Wood Blewit, Blue Leg or Blue Hat

The blue (purple/violet) colours of the Wood Blewit mushroom

In fact, the first time I had taken a spore print of the Blewit, I was very unconvinced about the pale pink (or pale lilac) colour that was to be expected. It seemed to look like a very light brown!

But after some extra professional advice I was comforted in the fact that this was an understandable concern and that Webcaps have a very distinct ‘rust brown colour’ – which is good to know…

(Note: See my other ‘snow covered’ post on the Wood Blewit).

Clouded judgement – The Clouded Agaric

This post is placed in two categories; setting it in ‘Tales of Toadstools’ and ‘Woodland Treats’ due to its mixed acceptance in edibility, so it may not be much of a ‘woodland treat’ for everyone out there.

Clouded Agaric (Clitocybe nebularis)It’s one of those ‘they’re everywhere’ mushrooms in autumn, definitely around Leicestershire anyway. Their appearance can be really quite dull, but depending on their age, the Clouded Agaric (Clitocybe nebularis) can vary in medium to very large in size (up to 20cm) and often grow in huge rings or groups in deciduous or conifer woodland. They’ve always have a place in my heart because they were my first mushroom hunting discovery and ID case. Just shows how ‘common as muck’ they are! Very common that is, from late summer to late autumn.

The common name comes from the appearnce of the cloudy white/grey coloured cap (sometimes with a hint of light brown) which is always darker at the centre. The shape of the cap is initially domed, then flattened and later with a depressed centre. The margin can be smooth and round or even wavy and irregular. The whitish stem is often quite tall with a thick bulbous base, covered in fine white mycelium where woodland floor debris likes to cling to.

Being one of the Clitocybe genus (Funnels) the crowded whitish gills are always decurrent, that is, running down the stem, sometimes only slightly so.

Edibility-wise, they are recommended to be avoided, which I’m having a problem with. It seems such a waste. They’re large, juicy looking with loads of them about. The main reason being is that they can ‘disagree’ with some people and cause some bad stomach upset. Somebody must have tried to eat them, and what do they taste like? Was it worth it?

After a little net surfing I came across a great blog article covering this very subject. ‘Risky Eating’ was the title by the author Becky. She decided to take a chance and sample a small amount. Having no reaction after 24hours, she cooked up a lot of fungus and found it to be ‘really really tasty’ with a ‘strong flavour’. (See the full article here)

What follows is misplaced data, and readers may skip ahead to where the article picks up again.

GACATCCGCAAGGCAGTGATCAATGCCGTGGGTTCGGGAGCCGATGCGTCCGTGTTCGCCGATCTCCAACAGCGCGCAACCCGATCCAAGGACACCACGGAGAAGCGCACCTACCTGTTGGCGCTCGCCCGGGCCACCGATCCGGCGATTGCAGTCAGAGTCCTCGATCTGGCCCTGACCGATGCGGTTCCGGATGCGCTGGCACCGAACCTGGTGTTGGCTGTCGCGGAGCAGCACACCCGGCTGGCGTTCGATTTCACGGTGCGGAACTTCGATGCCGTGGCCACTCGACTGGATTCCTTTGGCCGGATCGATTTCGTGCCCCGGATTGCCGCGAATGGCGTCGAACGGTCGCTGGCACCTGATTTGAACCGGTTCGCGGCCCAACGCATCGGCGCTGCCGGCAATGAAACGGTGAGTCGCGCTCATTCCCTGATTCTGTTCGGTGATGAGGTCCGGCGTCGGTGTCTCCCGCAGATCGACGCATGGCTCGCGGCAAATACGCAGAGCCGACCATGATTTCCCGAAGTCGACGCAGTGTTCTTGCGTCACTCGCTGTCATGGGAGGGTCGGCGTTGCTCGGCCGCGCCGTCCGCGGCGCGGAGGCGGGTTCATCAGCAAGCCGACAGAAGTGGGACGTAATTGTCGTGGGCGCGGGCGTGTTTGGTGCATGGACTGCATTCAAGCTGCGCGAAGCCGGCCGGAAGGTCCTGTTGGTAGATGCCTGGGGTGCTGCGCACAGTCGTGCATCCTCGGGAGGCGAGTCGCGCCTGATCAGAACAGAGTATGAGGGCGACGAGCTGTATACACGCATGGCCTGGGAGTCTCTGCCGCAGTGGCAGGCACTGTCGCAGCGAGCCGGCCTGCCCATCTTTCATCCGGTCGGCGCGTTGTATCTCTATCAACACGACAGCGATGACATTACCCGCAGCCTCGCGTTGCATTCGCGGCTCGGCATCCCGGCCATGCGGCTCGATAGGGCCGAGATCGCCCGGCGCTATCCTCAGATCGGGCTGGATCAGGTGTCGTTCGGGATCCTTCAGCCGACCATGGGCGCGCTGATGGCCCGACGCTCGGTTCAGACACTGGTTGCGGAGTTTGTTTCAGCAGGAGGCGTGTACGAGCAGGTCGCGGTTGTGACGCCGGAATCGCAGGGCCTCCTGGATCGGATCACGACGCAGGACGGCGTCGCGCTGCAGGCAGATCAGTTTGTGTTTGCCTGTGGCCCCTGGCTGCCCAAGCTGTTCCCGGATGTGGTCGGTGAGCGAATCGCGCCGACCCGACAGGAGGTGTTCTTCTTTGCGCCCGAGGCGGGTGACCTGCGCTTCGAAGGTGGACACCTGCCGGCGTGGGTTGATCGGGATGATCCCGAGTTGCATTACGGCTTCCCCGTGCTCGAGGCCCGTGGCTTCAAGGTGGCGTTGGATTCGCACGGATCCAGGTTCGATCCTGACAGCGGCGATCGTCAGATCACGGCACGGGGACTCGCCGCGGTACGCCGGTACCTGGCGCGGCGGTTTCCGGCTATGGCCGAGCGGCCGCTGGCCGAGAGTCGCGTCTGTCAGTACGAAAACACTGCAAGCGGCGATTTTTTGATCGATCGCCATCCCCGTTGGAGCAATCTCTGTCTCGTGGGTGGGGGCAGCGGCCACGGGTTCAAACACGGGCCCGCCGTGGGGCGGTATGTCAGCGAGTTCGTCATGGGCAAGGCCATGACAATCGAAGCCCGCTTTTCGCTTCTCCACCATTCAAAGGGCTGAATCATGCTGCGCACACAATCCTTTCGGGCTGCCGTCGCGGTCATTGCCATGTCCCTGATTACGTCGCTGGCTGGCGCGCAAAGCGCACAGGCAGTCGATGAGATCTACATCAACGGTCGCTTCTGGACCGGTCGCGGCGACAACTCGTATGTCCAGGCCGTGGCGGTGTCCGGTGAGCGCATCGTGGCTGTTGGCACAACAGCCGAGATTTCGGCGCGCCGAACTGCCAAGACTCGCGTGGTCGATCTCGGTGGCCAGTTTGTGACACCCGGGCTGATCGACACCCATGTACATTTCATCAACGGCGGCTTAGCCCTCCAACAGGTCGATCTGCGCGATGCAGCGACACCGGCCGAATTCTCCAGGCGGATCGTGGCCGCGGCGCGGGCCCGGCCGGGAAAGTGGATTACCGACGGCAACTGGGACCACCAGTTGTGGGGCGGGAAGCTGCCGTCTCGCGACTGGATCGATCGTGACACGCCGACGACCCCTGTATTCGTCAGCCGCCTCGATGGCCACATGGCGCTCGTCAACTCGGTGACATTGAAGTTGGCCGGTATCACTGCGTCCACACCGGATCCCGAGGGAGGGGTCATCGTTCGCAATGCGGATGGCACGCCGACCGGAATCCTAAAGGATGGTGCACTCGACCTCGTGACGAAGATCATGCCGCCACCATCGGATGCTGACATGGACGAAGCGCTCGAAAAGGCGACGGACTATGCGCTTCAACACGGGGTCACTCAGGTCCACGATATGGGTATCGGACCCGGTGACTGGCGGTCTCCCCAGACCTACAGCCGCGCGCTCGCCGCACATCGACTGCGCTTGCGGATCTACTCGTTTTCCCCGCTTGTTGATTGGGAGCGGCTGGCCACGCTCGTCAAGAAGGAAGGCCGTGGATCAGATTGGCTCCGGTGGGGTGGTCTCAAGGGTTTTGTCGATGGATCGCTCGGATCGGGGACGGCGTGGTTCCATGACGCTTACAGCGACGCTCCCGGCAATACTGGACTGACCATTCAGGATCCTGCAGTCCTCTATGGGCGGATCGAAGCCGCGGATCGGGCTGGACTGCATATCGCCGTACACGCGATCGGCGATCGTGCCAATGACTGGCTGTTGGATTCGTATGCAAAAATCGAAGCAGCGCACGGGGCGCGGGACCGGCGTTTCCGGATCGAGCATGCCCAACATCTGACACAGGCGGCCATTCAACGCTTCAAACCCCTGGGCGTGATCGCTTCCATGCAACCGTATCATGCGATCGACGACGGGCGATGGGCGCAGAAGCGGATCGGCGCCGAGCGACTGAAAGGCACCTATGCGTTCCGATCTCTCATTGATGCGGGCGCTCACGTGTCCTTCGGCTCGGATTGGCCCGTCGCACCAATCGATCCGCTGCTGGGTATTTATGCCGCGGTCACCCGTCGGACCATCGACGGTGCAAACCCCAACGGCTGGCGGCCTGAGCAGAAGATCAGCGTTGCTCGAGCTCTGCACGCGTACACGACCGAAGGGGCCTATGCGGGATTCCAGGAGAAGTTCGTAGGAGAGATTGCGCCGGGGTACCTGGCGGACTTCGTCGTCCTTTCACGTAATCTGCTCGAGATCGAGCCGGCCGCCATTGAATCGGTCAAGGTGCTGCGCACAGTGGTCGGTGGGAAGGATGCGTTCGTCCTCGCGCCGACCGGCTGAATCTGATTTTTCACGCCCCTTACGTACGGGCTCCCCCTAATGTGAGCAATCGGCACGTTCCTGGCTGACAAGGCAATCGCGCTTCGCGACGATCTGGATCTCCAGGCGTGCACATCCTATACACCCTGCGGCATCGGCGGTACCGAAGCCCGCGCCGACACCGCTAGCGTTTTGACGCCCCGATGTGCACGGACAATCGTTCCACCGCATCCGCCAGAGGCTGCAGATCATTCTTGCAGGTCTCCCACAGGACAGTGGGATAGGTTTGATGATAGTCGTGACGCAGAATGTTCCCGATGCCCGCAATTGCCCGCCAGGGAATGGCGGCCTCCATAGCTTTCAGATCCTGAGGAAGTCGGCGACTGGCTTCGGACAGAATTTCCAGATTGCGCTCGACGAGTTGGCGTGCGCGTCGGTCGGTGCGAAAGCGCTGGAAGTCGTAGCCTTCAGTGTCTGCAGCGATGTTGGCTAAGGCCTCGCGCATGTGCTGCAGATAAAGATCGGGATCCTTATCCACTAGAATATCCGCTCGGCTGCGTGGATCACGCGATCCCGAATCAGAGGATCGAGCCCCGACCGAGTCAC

So, come Autumn again this year, I think I’ll have a taster and see if I’m OK with it. Because if I am, then wow, I’ll be spoilt for pickings. Here’s hoping!

Clouded Agaric Toadstool

The cloudy whiet/grey agaric often grows in rings or large groups in woodland. They are often quite large (15 – 20 cm diametre cap). Note the decurrent gills (left).

QUICK ID TABLE: CLOUDED AGARIC / CLOUDED FUNNEL Clitocybe nebularis

CAP / FLESH

8 – 20cm White/Grey sometimes with light brown hue. Initially convex, matures to flat and dip in centre. Inrolled margin. Margin sometimes wavy & irregular. Flesh is thick & white with strong sweetish smell.

STEM

5 – 12cm x 2 – 3 cm. Paler than cap. Swollen, thicker base. Woodland floor debris sticks to white mycellium at base. Becomes hollow and breaks easily.

GILLS / SPORE PRINT

White, crowded & decurrent. When older the colour has a yellowish hue.
Spore Print: Cream (see how to take a spore print here).

HABITAT / SEASON

In deciduous and coniferous woodland on the floor amongst leaf and needle litter. In large groups or rings. Late summer – late autumn. Very common.

EDIBILITY

Edible. OK. May cause gastric upset. Cook a little first and test.

The Genus CLITOCYBE (Funnels): Characteristics to look out for:

• Caps are often ‘funnel’ shaped; sometimes with a central bump (umbo).
• Gills are decurrent; sometimes very deep down the stem.
• Possess strong; often distinctive smells such meal (fresh flour/grain or slightly cucumber-like) or aniseed.

Update (September 2010): Autumn came around again pretty sharpish and I harvested a few of these beauties. After I fried and tasted a small sample, I waited a good 12 – 24 hours and I was fine. No gastric upset (as this is all this mushroom can do at it’s worst!). My God, what a lovely flavour. I consider this to be the ‘poor mans’ Field Mushroom’ – it’s not as splendid in overall flavour and consistency, but by golly, it’s damn close. I tucked into a few with my usual Saturday morning fry-up. They are really nice. I shouldn’t be telling you this because you may get out there and harvest my crop!

But seriously – well worth a go, and if you find a good patch in a wood in a ring – you will be spoilt senseless. Just cut open the stem to check for any maggot infestation – unfortunately they love it also!

See my latest pictures below. Some are younger and perfectly formed. As they grow older they get a ‘wavy’ margin (edge of cap).

Clouded Agaric pictures